Community voices and togetherness matter. Ahee makes it clear in this essay on the meeting of food justice and urban ag in Detroit, in the form of the Hantz project.
In Honor of Self-Determination, by Will Ahee.
John Hantz envisions farming 10,000 acres in Detroit using the most modern, mechanized methods of farming available. With the help of Mike Score, an agricultural innovation counselor from MSU, and the tentative support of many within city and state government, not to mention the generally positive press that Hantz has received, this vision might come to be.
Unlike the RecoveryPark Project, which plans to provide thousands of jobs on 2,000 acres, Hantz’s model is planned to provide a few hundred jobs on 10,000 acres. However, this is not the main problem with Hantz’s vision. Nor is the main problem one of dialogue with the community, as Hantz now actually welcomes opportunities to speak in the community. The problem isn’t that the model is a for-profit model either, as this is actually needed more. The main problem with Hantz Farms is that it is Hantz’s dream for the city of Detroit, not the multitude of dreams of the many residents of Detroit.
While his dream may offer some benefits to the city, it is questionable how many benefits it will offer to the city’s residents. Hantz often speaks about how much benefit will come to the city if he uses 10,000 acres of the city’s more than 30,000 vacant acres. He doesn’t, however, talk about the benefit that this will offer to Detroiters. While it may seem like any benefit to the city also benefits the residents, this is actually not always true. Gentrification is often seen as a benefit to the city, but displaces the residents rather than empowering them. This brings me to the main problem with Hantz’s vision, it is a problem of power. Hantz has all of the power. In the events where he speaks with the public, he is able to dismiss any community concerns, glibly saying, “Reasonable minds can disagree.” Regardless of how many times he speaks in public and how many concerns are raised, he still holds all the power and he seems unwilling to share that. It is only through sharing that power that Detroiters can truly benefit. He could do this in a more long-term vision which helps fund the training of a new generation of urban farmers and provides micro-loans to help them starting up their own small farms in the city. Instead, he wishes to move quickly and pursue his dream for Detroit.
Hantz’s dream may provide certain benefits to the city and even to its residents. It does, however, fall short of the holistic approach that urban agriculture has been moving towards. Detroit Black Community Food Security Network, for example, has been addressing racial injustice through its work in urban agriculture, calling into question the racial dynamics of even the non-profits focusing on hunger in the city. Earthworks Urban Farm, a program of the Capuchin Soup Kitchen, has questioned the reason why people are hungry and works towards a situation where there is no longer a need for soup kitchens. These organizations recognize that urban agriculture needs to address some of the underlying injustices in the food system; that it needs to empower those that have been disempowered over and over again by the conventional food system. Even more important in this work are those that have started community gardens or those that have started small businesses growing food. They are the backbone of urban agriculture. They are the ones that can make a difference in Detroit because they have worked the soil, feeding themselves and others. They understand the difference between becoming dependent upon one man’s vision for Detroit’s urban farming and becoming self-sufficient and self-determined.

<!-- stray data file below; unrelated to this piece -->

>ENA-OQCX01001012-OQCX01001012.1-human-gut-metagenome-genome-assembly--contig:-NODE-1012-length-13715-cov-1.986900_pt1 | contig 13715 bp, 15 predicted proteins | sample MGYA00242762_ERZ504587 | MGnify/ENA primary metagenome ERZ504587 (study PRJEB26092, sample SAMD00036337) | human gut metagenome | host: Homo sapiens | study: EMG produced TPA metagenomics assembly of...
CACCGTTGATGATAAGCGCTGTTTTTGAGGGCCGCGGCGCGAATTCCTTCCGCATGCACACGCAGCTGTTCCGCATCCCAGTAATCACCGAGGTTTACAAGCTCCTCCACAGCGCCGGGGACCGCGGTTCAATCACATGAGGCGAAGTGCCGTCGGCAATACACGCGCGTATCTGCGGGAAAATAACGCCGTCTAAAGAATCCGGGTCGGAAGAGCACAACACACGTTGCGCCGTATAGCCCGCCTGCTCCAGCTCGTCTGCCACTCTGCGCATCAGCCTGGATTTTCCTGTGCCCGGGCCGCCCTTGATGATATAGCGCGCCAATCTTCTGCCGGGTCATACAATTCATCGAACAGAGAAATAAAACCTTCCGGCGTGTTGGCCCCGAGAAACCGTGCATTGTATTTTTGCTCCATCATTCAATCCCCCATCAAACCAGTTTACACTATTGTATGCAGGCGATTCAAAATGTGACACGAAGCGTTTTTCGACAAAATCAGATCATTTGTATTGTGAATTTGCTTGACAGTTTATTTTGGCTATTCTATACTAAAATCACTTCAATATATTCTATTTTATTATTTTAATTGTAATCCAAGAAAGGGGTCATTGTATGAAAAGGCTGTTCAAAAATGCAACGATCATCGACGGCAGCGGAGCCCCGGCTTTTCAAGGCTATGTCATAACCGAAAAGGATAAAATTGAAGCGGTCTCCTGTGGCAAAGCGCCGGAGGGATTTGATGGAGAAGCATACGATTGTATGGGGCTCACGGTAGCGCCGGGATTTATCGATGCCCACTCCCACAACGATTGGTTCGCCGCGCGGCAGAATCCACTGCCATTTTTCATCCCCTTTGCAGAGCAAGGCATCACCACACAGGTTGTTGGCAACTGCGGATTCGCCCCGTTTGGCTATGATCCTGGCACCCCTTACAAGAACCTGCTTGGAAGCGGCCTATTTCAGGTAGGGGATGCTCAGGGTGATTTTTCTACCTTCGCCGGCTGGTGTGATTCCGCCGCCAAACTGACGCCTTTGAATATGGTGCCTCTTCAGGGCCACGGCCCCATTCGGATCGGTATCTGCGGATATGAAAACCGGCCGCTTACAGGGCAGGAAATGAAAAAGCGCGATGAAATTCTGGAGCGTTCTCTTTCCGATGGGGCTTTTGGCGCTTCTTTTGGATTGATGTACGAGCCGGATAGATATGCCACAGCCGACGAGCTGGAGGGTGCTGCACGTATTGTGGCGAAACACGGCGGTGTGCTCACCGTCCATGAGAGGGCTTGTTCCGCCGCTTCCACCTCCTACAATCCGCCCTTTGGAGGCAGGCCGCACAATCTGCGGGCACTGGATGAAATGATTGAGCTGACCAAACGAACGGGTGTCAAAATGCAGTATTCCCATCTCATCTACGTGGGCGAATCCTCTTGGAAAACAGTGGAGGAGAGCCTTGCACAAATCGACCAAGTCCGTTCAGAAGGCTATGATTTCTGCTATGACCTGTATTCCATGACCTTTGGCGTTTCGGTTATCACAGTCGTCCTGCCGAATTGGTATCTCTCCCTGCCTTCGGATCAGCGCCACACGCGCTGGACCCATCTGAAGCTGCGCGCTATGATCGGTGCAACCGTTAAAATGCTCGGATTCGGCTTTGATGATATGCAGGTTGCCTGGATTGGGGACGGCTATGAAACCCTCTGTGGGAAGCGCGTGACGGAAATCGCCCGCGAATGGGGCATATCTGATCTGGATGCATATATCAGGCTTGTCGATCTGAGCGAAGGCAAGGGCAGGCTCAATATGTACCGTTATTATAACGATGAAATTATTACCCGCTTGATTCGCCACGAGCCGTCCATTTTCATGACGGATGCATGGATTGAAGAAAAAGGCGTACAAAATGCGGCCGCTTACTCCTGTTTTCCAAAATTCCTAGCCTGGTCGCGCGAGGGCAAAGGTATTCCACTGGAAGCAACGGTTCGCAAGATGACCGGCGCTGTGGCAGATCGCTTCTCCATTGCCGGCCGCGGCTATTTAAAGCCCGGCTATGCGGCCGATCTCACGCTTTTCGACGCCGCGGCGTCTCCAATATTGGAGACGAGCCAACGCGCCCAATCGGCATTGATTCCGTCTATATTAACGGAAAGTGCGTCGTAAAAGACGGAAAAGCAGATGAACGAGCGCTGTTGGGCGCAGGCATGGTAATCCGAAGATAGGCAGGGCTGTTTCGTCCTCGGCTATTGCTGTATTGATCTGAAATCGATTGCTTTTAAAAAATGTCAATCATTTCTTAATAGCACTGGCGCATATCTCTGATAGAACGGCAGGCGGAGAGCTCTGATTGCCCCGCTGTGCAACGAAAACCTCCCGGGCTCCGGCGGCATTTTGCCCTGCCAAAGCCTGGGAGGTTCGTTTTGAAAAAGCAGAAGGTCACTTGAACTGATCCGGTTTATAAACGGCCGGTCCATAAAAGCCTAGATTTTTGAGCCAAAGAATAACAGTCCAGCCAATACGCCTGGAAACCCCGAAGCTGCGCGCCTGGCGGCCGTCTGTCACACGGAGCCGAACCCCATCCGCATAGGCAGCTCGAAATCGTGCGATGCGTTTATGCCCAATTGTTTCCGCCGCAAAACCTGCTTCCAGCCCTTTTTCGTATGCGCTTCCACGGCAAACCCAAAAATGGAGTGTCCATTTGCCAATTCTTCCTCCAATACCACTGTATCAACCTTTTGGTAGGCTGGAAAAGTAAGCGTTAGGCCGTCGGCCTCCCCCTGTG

Detroit has attempted to achieve self-determination before with very little success, but urban agriculture offers an avenue to achieve it at least a little more. Detroit is an amazingly inspirational place not because of the beauty in urban decay (as many photographers now attempt to capture) and not even because of the arduous work of non-profits in the city (which reporters continually praise), but because Detroiters are survivors. Detroiters have made it through a lot and continue on with very little. In my mind that is the idea of sustainable agriculture right there, doing a lot with a little. The question we continually ask is how do we provide for the needs of a growing world population with less and less resources. Instead of giving away 10,000 acres to Hantz for free and with tax incentives, why not experiment by seeing what resourceful Detroit residents can do with that land?
In the end, Hantz may be given his 10,000 acres and Detroiters will continue on in the way that they have. Maybe his project will gentrify areas and Detroiters will be forced to move out of their communities, but they will carry on. There is strength in Detroit’s survival that cannot be accurately described. Hantz may not understand this and, if he does, he may not see the connection between this strength and urban agriculture. However, urban agriculture offers a possibility to harness this strength into something empowering. If the strength in Detroit meets up with power in even just this one historically disempowering system, then the change will be amazing. If the best that is done is merely to grow food in the city primarily through one powerful man, then we will have exchanged food for much of the great potential in Detroit. Hantz may never see this, but those of us who have worked for a greater distribution of power in the food system should support such a sharing of power in Detroit.